Note to readers: Atlanta Mayor Kasim Reed and his administration Friday morning released a response to Maria Saporta’s Metro column that posted earlier this week. We at SaportaReport welcome the conversation about parks and green space. The column was intended as a challenge for Atlanta’s next mayor to dream big. It was not intended to be a critique of the Reed administration and the significant progress that has occurred in the past seven years – as the Mayor’s administration outlines in its release below.
Reed Administration Response to Maria Saporta’s July 3 Saporta Report Column
Statement from Press Secretary Jenna Garland
ATLANTA – In her latest column for the Saporta Report, “Time to dream big for the future of Atlanta’s parks and green space,” Maria Saporta demonstrates a remarkably limited perspective on one of the City’s most important assets – our parks and recreation facilities.
The world’s best parks are great because they have first-class, accessible programming. With the global conversation around equity and opportunity front and center in our city, dividing parks from recreation reflects a lack of consideration for these issues – and a failure to grasp the larger context.
Mayor Reed is extremely proud of the work he has done to re-open all the City’s recreation centers, and to establish and expand the Centers of Hope, because of the essential role these facilities play in supporting kids and working families citywide.
But reading the comments from Saporta and Park Pride Executive Director Michael Halicki, it’s clear that they champion greenspace above all else – including the needs of our city’s young people.
The column fails to appropriately acknowledge the gains made under the Reed Administration. From the beginning, Mayor Reed has been fully committed to Atlanta parks and greenspace. When he took office in 2010, the City of Atlanta was experiencing its worst financial crisis in more than 80 years. Yet, the City of Atlanta still found resources that year for the Department of Parks and Recreation to invest an additional $1 million in parks.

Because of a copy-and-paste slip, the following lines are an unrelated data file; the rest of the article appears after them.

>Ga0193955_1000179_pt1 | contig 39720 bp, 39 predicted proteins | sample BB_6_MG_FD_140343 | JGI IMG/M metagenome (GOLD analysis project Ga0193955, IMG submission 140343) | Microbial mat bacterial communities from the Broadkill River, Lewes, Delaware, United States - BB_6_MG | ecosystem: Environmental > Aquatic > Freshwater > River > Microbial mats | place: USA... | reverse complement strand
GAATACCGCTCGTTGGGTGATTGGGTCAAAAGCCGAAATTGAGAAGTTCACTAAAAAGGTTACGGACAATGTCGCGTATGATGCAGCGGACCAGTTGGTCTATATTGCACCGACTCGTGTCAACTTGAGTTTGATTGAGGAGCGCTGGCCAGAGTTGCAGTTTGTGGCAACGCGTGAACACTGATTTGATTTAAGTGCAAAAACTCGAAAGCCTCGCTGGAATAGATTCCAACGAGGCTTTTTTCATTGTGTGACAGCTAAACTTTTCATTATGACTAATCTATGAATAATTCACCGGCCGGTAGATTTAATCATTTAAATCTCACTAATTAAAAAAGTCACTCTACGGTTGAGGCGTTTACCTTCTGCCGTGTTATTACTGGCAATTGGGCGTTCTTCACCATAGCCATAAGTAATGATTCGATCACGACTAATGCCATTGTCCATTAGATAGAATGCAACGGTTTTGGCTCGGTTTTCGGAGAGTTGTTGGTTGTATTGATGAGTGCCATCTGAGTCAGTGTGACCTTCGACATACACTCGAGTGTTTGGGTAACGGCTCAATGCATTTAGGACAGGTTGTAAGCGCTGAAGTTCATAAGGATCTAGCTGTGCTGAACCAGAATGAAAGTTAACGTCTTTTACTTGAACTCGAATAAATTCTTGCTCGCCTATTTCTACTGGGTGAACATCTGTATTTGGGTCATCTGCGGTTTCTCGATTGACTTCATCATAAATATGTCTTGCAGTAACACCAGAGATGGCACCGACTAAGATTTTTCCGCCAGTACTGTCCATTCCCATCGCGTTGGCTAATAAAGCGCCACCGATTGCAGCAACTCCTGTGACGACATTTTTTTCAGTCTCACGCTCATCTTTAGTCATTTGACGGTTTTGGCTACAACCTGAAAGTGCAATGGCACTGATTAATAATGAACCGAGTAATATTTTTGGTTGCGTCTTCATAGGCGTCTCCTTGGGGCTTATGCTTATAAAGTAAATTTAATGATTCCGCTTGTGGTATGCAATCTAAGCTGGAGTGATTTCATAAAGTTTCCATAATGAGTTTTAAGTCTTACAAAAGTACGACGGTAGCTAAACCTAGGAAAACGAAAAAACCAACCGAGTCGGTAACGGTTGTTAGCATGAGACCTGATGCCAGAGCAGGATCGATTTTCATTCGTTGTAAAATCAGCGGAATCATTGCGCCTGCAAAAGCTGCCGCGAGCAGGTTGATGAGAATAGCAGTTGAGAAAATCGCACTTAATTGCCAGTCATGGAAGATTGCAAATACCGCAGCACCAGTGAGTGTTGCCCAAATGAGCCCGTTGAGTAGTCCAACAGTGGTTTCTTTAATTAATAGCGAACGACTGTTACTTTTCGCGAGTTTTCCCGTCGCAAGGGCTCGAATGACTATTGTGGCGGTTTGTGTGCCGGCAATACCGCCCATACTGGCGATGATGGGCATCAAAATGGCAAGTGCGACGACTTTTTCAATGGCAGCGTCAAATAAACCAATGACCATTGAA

Since then, the City of Atlanta has acquired an additional 171 acres of land, including 15 new parks. As a result, 64 percent of Atlanta residents live within a half mile walk of a park – up from 50 percent four years ago – the largest greenspace accessibility percentage jump in more than 40 years. These achievements are paired with the Mayor’s success in re-opening all 33 recreation centers and establishing 22 Centers of Hope across the city.
These figures do not include approximately 280 acres that will be devoted to Westside Reservoir Park. When it’s complete, this new park will be larger than Piedmont Park, which has 185 acres; will connect to the Atlanta BeltLine and will offer new opportunities for public performances and festivals – all goals for a “Great Park” established by the previous Administration. Saporta references this and other loose goals set back in 2006, but then fails to acknowledge that the Reed Administration has either met these goals or laid the groundwork to do so. Nor does she devote any time to exploring whether these goals are still relevant or necessary for Atlanta in 2017 or the city we hope to be in the next decade.
Likewise, Saporta fails to acknowledge the greenspace wins made possible by the TSPLOST on last November’s ballot. The TSPLOST will fund new greenways and trails, and most importantly, will fund the acquisition of the remaining right of way for the Atlanta BeltLine – initiatives made possible through Mayor Reed’s leadership.